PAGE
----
12.9 Momentum of partially filled shells

One very important case of combining angular momenta occurs for both
electrons in atoms and nucleons in nuclei. In these problems there
are a number of identical fermions in single-particle states that
differ only in the net (orbital plus spin) momentum in the chosen
-direction. Loosely speaking, the single-particle states are the
same, just at different angular orientations. Such a set of states is
often called a shell.

The question is then: what
combinations of the states are antisymmetric with respect to exchange
of the fermions, and therefore allowed? More specifically, what is
their combined net angular momentum?

The answer is given in table 12.1, {D.68}. In it, is the number of fermions in the shell. Further is the net angular momentum of the single-particle states that make up the shell. (Or the azimuthal quantum number of that angular momentum really.) Similarly the values of indicate the possible net angular momentum quantum numbers of all fermions combined. The main body of the table lists the multiplicity of sets with the given angular momentum. Note that the table is split into odd and even numbers of particles. That simplifies the presentation, because odd numbers of particles produce only half-integer net angular momentum, and even numbers only integer net angular momentum.

For example, consider a single particle, 1, in a set of
single-particle states with angular momentum
. For a single particle, the combined

momentum is simply the single particle momentum ,
explaining the single 1 in the column. But note that the 1
stands for a set of states; the magnetic net quantum number of
the single particle could still be any one of ,
, ..., . All the ten states in
this set have net angular momentum
.

Next assume that there are two particles in the same single-particle states. Then if both particles would be in the single-particle state, their combined angular momentum in the -direction would be 2 9. Following the Clebsch-Gordan derivation shows that this state would have combined angular momentum 9. But the two identical fermions cannot be both in the state; that violates the Pauli exclusion principle. That is why there is no entry in the 9 column. If the first particle is in the state, the second one can at most be in the state, for a total of 8. More precisely, the particles would have to be in the antisymmetric combination, or Slater determinant, of these two states. That antisymmetric combination can be seen to have combined angular momentum 8. There are other combinations of states that also have 8, but values of equal to 7, 6, ..., 8, for a total of 17 states. That set of 17 states is indicated by the 1 in the 8 column.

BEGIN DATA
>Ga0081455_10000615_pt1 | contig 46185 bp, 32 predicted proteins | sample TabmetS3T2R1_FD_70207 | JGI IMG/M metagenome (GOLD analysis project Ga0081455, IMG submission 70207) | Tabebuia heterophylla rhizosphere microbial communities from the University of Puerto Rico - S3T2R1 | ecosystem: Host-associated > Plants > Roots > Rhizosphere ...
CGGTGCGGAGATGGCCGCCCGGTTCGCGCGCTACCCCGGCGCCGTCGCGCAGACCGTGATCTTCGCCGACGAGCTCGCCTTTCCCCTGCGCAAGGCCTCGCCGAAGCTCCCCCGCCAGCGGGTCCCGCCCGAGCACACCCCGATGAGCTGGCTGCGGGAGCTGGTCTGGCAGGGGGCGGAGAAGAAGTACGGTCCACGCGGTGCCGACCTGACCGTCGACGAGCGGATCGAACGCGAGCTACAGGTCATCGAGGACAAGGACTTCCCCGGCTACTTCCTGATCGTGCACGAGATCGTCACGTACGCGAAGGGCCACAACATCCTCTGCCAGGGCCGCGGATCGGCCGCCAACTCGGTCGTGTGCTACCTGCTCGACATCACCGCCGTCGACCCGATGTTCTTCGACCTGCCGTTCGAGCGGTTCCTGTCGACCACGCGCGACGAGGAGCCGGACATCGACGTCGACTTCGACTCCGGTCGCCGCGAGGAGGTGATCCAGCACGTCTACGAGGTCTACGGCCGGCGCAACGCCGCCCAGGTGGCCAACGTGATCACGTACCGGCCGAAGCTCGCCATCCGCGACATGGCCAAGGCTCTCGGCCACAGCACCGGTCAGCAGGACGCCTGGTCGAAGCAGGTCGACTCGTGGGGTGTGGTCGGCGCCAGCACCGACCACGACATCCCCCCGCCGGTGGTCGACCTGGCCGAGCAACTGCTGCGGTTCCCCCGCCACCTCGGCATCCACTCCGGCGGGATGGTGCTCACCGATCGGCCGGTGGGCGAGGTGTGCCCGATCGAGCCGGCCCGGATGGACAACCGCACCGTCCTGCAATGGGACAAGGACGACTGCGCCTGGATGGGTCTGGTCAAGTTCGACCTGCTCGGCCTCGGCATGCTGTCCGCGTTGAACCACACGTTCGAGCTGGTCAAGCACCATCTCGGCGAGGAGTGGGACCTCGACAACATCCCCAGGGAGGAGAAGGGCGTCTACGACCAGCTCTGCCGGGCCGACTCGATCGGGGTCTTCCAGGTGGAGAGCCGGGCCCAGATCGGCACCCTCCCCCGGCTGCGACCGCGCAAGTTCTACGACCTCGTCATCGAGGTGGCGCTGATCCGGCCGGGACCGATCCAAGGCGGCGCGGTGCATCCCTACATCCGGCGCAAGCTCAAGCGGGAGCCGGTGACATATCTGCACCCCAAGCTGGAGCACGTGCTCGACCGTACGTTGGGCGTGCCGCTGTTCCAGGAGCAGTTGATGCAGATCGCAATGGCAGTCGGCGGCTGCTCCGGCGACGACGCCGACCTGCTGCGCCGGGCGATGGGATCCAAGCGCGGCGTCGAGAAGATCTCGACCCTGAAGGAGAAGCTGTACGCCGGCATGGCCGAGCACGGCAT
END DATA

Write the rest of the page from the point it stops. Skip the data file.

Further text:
It is also possible for the two particles to combine their angular momentum into smaller even values of the total angular momentum . In fact, it is possible for the particles to combine their angular momenta so that they exactly cancel one another; then the net angular momentum 0. That is indicated by the 1 in the 0 column. Classically you would say that the momentum vectors of the two particles are exactly opposite, producing a zero resultant. In quantum mechanics true angular momentum vectors do not exist due to uncertainty of the components, but complete cancelation is still possible.

The 0 set consists of just one state, because can only be zero for a state with zero angular momentum. The entire table row for two particles could in principle be derived by writing out the appropriate Clebsch-Gordan coefficients. But that would be one very big table.

If there are five particles. they can combine their angular momenta into quite a wide variety of net angular momentum values. For example, the 2 in the column indicates that there are two sets of states with combined angular momentum . Each set has 6 members, because for each set can be any one of , , ..., . So there are a total of 12 independent combination states that have net angular momentum .

Note that a shell has different single-particle states,
because the magnetic quantum number can have the values
, , ..., . Therefore a
shell can accommodate up to fermions according to the
exclusion principle. However, the table only lists combined angular
momentum values for up to particles. The reason is
that any more is unnecessary. A given number of holes

in an otherwise filled shell produces the same combined angular
momentum values as the same number of particles in an otherwise empty
shell. For example, two fermions in a shell,
(zero holes), have the same combined angular momentum as zero
particles: zero. Indeed, those two fermions must be in the
antisymmetric singlet state with spin zero. In general, a completely
filled shell has zero angular momentum and is spherically symmetric.

The same situation for identical bosons is shown in table 12.2. For identical bosons there is no limit to the number of particles that can go into a shell. The table was arbitrarily cut off at 9 particles and a maximum spin of 18.